Binti by Nnedi Okorafor

Posted by on Jul 7, 2017 in 2017, 4 stars, Book Review | 2 comments

Binti by Nnedi OkoraforBinti by Nnedi Okorafor

Genre: Science Fiction
Format: Paperback
Publisher: Tom Doherty Associates
Publication Date: 2015
Pages: 90
Source: Library

The Book:
From the publisher:

Her name is Binti, and she is the first of the Himba people ever to be offered a place at Oomza University, the finest institution of higher learning in the galaxy. But to accept the offer will mean giving up her place in her family to travel between the stars among strangers who do not share her ways or respect her customs.

Knowledge comes at a cost, one that Binti is willing to pay, but her journey will not be easy. The world she seeks to enter has long warred with the Meduse, an alien race that has become the stuff of nightmares. Oomza University has wronged the Meduse, and Binti’s stellar travel will bring her within their deadly reach.

If Binti hopes to survive the legacy of a war not of her making, she will need both the the gifts of her people and the wisdom enshrined within the University, itself – but first she has to make it there, alive.

My Thoughts:
This little 90 page novella is a whole lot of story.

One of the folks in my LibraryThing group mentioned this and since I hadn’t read much science fiction in a while I decided to give it a try. You should get your hands on this and read it.

It begins in Africa where Binti is the first of her people to go the University across the galaxy. The trip becomes a harrowing adventure for her but I’m not going to say anything else about the plot beyond what is in the synopsis above because it would be spoilerish.

I discovered that the author has written two more novellas in this series. The second is available but the third won’t be out until January.

Grab this book and the next for your next readathon.

4 starsRating 3/5

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The Disappearing Spoon by Sam Kean

Posted by on May 30, 2017 in 2017, 4 stars, Book Review | 2 comments

The Disappearing Spoon by Sam KeanThe Disappearing Spoon and Other True Tales of Madness, Love, and the History of the World from the Periodic Table of the Elements by Sam Kean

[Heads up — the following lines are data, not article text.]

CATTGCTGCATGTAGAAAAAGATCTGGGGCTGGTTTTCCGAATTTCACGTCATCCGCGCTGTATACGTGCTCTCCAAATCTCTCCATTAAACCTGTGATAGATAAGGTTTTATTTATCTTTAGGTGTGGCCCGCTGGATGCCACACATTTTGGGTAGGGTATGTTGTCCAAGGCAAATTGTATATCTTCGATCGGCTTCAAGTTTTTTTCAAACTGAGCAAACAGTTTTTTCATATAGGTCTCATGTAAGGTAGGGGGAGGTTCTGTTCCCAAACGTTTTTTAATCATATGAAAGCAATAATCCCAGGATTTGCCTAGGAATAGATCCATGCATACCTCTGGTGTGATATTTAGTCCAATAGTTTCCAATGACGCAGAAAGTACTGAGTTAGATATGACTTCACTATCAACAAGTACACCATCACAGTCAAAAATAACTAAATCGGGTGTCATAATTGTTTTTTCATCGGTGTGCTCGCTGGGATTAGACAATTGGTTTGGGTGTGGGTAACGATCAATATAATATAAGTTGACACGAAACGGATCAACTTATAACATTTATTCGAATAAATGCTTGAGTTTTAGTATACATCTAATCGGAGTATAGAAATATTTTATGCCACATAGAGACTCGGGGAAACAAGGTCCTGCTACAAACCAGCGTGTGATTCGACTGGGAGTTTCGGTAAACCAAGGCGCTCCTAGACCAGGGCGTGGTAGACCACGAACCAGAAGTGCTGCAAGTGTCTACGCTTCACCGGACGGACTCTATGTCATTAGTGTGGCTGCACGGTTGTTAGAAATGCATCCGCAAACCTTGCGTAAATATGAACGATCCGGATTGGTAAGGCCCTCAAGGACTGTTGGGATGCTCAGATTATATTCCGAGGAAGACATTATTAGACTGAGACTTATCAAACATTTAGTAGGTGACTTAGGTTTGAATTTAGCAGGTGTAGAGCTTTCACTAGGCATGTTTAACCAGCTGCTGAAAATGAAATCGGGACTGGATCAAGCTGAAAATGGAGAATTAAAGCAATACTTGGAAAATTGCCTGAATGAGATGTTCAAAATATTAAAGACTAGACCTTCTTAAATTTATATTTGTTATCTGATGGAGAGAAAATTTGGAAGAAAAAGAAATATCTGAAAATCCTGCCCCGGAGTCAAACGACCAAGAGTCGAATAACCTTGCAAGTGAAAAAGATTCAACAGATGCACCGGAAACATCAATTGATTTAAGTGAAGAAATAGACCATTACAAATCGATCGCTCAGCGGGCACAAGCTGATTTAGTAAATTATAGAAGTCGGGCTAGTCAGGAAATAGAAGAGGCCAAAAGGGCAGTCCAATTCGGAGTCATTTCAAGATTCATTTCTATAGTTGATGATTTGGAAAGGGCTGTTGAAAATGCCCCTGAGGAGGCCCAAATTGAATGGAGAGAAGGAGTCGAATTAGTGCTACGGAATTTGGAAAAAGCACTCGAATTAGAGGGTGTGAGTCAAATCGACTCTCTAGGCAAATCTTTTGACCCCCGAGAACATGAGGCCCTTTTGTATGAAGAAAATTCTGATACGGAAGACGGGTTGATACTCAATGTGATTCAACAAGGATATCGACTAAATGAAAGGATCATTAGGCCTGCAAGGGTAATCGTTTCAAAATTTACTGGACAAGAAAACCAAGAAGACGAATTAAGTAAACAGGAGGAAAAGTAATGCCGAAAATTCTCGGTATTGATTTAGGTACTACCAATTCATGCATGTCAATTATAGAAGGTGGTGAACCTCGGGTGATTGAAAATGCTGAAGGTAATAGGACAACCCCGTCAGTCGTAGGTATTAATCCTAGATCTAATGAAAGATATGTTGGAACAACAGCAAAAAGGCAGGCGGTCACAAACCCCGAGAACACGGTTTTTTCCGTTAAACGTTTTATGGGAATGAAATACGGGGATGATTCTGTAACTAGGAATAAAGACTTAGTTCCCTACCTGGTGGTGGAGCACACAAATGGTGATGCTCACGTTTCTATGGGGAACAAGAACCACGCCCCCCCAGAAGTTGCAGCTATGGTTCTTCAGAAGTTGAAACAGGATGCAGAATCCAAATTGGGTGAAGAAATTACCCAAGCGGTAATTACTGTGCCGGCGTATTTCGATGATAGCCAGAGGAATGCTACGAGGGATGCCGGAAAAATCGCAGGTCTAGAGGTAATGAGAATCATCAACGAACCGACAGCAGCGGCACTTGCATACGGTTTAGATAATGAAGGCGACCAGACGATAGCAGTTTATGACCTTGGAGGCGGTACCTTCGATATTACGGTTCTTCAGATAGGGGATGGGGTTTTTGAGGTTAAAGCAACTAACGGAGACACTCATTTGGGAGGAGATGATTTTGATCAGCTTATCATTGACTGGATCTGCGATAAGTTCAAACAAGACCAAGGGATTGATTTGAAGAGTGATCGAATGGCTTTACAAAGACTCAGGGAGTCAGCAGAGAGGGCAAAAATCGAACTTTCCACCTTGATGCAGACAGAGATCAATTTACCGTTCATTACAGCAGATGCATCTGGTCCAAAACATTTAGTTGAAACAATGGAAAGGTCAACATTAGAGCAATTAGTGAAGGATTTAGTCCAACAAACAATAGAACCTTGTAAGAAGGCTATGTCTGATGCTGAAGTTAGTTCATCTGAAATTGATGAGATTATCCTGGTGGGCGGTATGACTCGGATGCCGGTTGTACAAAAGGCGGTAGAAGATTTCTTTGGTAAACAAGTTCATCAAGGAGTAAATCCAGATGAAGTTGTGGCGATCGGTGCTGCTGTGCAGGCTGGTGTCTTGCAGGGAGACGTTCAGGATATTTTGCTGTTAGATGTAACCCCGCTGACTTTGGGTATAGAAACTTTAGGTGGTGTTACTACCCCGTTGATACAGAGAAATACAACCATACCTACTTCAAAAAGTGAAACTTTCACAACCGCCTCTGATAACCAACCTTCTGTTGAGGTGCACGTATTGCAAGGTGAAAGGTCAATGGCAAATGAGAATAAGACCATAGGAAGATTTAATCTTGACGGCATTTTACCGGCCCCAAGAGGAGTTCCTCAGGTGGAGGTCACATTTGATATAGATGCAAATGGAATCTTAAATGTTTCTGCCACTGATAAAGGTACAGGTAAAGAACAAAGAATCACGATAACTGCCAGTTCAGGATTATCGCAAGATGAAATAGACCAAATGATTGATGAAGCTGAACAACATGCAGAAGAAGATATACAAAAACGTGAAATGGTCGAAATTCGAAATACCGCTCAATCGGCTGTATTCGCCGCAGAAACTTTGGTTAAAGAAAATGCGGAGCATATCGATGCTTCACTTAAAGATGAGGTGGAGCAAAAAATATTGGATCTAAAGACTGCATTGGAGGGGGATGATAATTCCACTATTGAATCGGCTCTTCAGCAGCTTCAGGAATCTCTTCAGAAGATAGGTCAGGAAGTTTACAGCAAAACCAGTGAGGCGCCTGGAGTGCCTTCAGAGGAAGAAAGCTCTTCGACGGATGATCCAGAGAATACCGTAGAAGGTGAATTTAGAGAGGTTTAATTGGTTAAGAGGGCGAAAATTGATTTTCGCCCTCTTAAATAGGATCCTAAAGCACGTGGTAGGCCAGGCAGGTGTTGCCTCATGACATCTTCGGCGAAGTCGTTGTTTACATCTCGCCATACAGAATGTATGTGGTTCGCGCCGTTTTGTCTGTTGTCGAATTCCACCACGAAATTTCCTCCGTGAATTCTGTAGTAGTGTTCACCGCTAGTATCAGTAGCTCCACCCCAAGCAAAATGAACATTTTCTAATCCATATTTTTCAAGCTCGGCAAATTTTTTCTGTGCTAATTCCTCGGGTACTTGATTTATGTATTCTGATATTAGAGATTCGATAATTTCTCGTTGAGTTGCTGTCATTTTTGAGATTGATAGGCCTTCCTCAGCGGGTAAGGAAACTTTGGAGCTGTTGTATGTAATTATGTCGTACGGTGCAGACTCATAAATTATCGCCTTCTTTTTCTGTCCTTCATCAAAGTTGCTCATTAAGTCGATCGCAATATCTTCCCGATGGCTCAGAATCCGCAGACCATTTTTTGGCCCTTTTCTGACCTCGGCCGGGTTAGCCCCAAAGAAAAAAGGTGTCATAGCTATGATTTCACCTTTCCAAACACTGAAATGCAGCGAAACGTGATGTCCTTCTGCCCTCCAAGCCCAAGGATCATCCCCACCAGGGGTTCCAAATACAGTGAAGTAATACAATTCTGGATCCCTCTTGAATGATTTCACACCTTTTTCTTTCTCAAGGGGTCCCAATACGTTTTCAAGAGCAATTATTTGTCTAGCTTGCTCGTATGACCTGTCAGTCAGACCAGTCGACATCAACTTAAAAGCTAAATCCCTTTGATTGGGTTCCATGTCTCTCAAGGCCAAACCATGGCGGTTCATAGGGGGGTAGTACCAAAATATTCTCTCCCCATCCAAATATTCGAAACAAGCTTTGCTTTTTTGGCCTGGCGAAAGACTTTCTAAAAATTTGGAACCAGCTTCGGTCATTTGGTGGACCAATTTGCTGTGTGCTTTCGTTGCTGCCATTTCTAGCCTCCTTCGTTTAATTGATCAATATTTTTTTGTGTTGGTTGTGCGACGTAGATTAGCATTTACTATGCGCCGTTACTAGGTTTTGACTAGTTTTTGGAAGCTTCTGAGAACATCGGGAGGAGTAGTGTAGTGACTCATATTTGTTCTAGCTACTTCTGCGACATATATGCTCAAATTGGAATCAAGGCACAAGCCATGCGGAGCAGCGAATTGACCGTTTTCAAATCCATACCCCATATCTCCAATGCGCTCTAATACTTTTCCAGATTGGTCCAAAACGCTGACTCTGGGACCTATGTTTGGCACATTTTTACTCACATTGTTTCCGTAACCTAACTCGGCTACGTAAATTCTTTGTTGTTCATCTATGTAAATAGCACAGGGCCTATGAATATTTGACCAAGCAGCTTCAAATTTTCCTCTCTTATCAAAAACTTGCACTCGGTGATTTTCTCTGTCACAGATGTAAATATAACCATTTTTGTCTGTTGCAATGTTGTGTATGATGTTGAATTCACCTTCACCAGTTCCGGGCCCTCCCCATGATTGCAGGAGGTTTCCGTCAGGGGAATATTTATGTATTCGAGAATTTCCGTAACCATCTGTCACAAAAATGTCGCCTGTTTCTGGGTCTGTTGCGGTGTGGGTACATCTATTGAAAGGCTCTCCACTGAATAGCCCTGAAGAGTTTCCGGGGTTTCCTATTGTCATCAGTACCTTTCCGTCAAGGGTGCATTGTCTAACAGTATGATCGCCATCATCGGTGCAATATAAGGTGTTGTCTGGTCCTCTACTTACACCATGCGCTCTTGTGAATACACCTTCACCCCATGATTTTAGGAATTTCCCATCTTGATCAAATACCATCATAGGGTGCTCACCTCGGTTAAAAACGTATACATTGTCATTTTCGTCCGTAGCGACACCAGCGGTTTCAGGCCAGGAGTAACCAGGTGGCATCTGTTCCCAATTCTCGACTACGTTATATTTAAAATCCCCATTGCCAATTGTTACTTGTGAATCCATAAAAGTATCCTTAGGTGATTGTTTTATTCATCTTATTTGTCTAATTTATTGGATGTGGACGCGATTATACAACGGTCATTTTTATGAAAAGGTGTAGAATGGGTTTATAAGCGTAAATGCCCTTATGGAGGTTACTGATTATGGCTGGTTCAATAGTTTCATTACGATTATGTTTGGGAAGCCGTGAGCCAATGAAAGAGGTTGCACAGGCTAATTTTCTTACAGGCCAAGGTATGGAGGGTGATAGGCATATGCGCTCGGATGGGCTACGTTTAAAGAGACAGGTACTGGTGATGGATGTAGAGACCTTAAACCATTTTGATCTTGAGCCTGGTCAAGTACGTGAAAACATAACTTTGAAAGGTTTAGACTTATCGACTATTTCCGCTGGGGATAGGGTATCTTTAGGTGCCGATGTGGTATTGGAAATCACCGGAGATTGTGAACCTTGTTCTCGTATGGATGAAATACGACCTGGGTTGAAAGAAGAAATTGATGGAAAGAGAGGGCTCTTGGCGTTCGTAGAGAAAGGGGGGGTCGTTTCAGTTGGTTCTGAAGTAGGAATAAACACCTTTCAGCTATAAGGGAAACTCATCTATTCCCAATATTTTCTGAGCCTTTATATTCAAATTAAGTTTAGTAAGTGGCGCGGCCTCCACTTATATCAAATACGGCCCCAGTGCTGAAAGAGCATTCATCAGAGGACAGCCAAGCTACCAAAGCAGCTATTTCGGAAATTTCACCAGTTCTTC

Genre: Nonfiction
Format: Trade Paperback and ebook
Publisher: Back Bay Books
Publication Date: 10
Pages: 376
Source: Purchased (ebook) and Library (paperback)

The Book:
From the publisher:

From New York Times bestselling author Sam Kean comes incredible stories of science, history, finance, mythology, the arts, medicine, and more, as told by the Periodic Table.

Why did Gandhi hate iodine (I, 53)? How did radium (Ra, 88) nearly ruin Marie Curie’s reputation? And why is gallium (Ga, 31) the go-to element for laboratory pranksters?*

The Periodic Table is a crowning scientific achievement, but it’s also a treasure trove of adventure, betrayal, and obsession. These fascinating tales follow every element on the table as they play out their parts in human history, and in the lives of the (frequently) mad scientists who discovered them. THE DISAPPEARING SPOON masterfully fuses science with the classic lore of invention, investigation, and discovery–from the Big Bang through the end of time.

*Though solid at room temperature, gallium is a moldable metal that melts at 84 degrees Fahrenheit. A classic science prank is to mold gallium spoons, serve them with tea, and watch guests recoil as their utensils disappear.

My Thoughts:
The Hubster is a chemist so it seemed appropriate for me to read this. I’ve actually had the ebook in my library for years. It was the What’s In a Name challenge that finally got me to start it because I needed a title with an item of cutlery in it.

This was fun. I wasn’t a big chemistry fan in school. I enjoyed my physics classes much more but as this book shows the elements of the Periodic Table are integral to both branches of science.

This was extremely readable and even the complex scientific material is easy to understand. Kean has also inserted more humor into this book than I expected. It’s really more about the scientists than it is about the actual elements. There are extensive notes which I found quite helpful.

It’s full of tidbits of scientific history and I learned a lot as I was being entertained along the way. I kept reading bits and pieces to The Hubster and I think he’s going to read it too.

If you like your scientific history with a bit of fun you should read this. I will definitely be taking a look at Kean’s other books.

4 stars Rating 4/5

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The Blue Castle by L. M. Montgomery

Posted by on May 23, 2017 in 2017, 4 stars, Book Review | 4 comments

The Blue Castle by L.M. MontgomeryThe Blue Castle by L. M. Montgomery

Genre: Fiction
Format: Paperback and ebook
Publisher: Bantam Books
Publication Date: Paperback 1988 (originally 1926)
Pages: 218
Source: Library

The Book:
From the publisher:

At twenty-nine Valancy had never been in love, and it seemed romance had passed her by. Living with her overbearing mother and meddlesome aunt, she found her only consolations in the “forbidden” books of John Foster and her daydreams of the Blue Castle. Then a letter arrived from Dr. Trent — and Valancy decided to throw caution to the winds. For the first time in her life Valancy did and said exactly what she wanted. Soon she discovered a surprising new world, full of love and adventures far beyond her most secret dreams.